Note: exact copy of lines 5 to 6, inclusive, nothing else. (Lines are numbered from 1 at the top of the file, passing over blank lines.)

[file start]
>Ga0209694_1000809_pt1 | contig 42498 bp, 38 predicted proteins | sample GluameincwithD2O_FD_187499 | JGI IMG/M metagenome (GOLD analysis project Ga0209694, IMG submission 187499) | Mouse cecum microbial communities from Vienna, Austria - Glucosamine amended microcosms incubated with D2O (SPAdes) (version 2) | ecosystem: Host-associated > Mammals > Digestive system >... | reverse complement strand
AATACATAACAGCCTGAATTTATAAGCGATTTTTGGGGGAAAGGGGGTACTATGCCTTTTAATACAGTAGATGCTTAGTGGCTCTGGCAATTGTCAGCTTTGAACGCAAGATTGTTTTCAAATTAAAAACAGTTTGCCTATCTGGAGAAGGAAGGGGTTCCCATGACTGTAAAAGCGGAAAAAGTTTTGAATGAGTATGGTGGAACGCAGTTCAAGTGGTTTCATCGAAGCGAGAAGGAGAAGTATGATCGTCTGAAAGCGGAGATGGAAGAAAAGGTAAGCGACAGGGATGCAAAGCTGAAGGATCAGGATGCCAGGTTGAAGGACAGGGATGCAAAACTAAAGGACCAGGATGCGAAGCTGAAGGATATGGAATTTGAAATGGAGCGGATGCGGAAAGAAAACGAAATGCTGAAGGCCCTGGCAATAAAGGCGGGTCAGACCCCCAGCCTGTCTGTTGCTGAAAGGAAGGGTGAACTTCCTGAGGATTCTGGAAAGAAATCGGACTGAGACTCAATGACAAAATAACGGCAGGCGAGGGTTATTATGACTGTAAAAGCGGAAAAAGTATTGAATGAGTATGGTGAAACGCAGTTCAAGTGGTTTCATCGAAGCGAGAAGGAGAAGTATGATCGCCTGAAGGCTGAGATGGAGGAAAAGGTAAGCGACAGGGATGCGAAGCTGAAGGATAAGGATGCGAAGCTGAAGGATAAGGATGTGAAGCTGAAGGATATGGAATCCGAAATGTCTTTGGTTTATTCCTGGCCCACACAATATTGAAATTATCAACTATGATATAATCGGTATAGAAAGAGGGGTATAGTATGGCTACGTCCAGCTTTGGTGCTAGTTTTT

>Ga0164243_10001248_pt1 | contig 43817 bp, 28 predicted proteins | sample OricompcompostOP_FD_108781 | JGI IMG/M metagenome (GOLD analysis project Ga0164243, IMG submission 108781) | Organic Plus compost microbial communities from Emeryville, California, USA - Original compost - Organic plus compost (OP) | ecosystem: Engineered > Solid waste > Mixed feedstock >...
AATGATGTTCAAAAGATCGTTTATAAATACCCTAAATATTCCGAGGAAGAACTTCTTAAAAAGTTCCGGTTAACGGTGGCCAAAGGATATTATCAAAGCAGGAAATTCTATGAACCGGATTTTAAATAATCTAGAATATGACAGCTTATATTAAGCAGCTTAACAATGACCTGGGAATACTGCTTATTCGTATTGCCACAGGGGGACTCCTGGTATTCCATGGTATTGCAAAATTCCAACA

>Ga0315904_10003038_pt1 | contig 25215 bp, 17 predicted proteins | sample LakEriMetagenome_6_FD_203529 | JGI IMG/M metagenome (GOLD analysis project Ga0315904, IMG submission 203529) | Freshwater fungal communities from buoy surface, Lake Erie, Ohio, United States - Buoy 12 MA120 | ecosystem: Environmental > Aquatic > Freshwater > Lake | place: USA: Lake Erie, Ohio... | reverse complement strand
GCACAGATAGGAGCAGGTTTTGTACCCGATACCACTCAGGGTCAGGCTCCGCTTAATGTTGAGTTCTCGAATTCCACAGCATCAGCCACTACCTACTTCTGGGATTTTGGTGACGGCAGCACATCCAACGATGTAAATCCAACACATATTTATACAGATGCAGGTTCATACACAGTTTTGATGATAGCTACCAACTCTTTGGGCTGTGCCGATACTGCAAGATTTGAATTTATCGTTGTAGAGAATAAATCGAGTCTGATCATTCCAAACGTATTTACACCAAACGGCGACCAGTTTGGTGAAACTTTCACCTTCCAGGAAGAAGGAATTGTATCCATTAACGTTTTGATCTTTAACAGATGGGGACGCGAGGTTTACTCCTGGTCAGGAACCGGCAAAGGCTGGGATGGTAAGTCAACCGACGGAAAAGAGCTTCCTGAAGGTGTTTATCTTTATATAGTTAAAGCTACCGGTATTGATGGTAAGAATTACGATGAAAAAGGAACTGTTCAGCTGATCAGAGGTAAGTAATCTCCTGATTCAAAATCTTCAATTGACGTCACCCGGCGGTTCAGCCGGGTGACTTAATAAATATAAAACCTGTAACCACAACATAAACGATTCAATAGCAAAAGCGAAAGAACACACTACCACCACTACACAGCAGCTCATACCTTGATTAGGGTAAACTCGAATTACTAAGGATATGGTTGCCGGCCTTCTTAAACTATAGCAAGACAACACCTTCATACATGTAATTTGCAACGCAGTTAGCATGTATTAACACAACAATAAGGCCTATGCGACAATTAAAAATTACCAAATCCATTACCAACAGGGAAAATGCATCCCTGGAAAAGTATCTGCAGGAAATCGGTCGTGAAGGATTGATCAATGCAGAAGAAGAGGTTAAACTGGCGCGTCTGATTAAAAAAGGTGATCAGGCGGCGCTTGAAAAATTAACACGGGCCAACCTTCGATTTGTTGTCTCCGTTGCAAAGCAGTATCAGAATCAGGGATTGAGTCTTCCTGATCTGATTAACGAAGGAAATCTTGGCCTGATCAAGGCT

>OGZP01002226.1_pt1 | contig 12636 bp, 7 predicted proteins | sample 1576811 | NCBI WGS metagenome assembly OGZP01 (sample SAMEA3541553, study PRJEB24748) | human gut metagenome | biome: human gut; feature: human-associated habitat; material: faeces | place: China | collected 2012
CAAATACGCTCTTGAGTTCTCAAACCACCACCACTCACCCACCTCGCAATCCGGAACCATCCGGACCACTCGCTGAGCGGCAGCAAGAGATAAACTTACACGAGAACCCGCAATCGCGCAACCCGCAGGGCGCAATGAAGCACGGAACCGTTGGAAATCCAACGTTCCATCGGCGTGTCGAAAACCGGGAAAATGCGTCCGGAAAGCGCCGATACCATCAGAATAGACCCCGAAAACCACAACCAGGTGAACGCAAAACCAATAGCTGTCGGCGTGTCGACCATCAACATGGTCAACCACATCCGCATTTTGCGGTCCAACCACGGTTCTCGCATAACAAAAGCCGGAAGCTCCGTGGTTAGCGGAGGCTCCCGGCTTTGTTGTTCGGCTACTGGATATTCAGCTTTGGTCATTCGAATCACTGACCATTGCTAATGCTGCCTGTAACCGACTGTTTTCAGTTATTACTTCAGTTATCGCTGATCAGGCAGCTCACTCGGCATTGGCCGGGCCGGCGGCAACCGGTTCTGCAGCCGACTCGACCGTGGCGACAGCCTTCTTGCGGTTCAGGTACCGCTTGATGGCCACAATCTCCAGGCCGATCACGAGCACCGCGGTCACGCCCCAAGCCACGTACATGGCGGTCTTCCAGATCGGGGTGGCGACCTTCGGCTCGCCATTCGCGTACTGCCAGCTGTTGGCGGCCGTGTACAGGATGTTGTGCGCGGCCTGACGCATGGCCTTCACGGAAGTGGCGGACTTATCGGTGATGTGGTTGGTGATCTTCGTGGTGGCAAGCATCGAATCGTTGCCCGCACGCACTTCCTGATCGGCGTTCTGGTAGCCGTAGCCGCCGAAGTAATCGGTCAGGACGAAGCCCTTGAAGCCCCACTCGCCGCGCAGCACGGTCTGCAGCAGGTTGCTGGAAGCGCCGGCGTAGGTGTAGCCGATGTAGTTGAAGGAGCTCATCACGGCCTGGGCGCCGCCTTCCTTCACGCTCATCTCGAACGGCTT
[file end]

>Ga0315904_10003038_pt1 | contig 25215 bp, 17 predicted proteins | sample LakEriMetagenome_6_FD_203529 | JGI IMG/M metagenome (GOLD analysis project Ga0315904, IMG submission 203529) | Freshwater fungal communities from buoy surface, Lake Erie, Ohio, United States - Buoy 12 MA120 | ecosystem: Environmental > Aquatic > Freshwater > Lake | place: USA: Lake Erie, Ohio... | reverse complement strand
GCACAGATAGGAGCAGGTTTTGTACCCGATACCACTCAGGGTCAGGCTCCGCTTAATGTTGAGTTCTCGAATTCCACAGCATCAGCCACTACCTACTTCTGGGATTTTGGTGACGGCAGCACATCCAACGATGTAAATCCAACACATATTTATACAGATGCAGGTTCATACACAGTTTTGATGATAGCTACCAACTCTTTGGGCTGTGCCGATACTGCAAGATTTGAATTTATCGTTGTAGAGAATAAATCGAGTCTGATCATTCCAAACGTATTTACACCAAACGGCGACCAGTTTGGTGAAACTTTCACCTTCCAGGAAGAAGGAATTGTATCCATTAACGTTTTGATCTTTAACAGATGGGGACGCGAGGTTTACTCCTGGTCAGGAACCGGCAAAGGCTGGGATGGTAAGTCAACCGACGGAAAAGAGCTTCCTGAAGGTGTTTATCTTTATATAGTTAAAGCTACCGGTATTGATGGTAAGAATTACGATGAAAAAGGAACTGTTCAGCTGATCAGAGGTAAGTAATCTCCTGATTCAAAATCTTCAATTGACGTCACCCGGCGGTTCAGCCGGGTGACTTAATAAATATAAAACCTGTAACCACAACATAAACGATTCAATAGCAAAAGCGAAAGAACACACTACCACCACTACACAGCAGCTCATACCTTGATTAGGGTAAACTCGAATTACTAAGGATATGGTTGCCGGCCTTCTTAAACTATAGCAAGACAACACCTTCATACATGTAATTTGCAACGCAGTTAGCATGTATTAACACAACAATAAGGCCTATGCGACAATTAAAAATTACCAAATCCATTACCAACAGGGAAAATGCATCCCTGGAAAAGTATCTGCAGGAAATCGGTCGTGAAGGATTGATCAATGCAGAAGAAGAGGTTAAACTGGCGCGTCTGATTAAAAAAGGTGATCAGGCGGCGCTTGAAAAATTAACACGGGCCAACCTTCGATTTGTTGTCTCCGTTGCAAAGCAGTATCAGAATCAGGGATTGAGTCTTCCTGATCTGATTAACGAAGGAAATCTTGGCCTGATCAAGGCT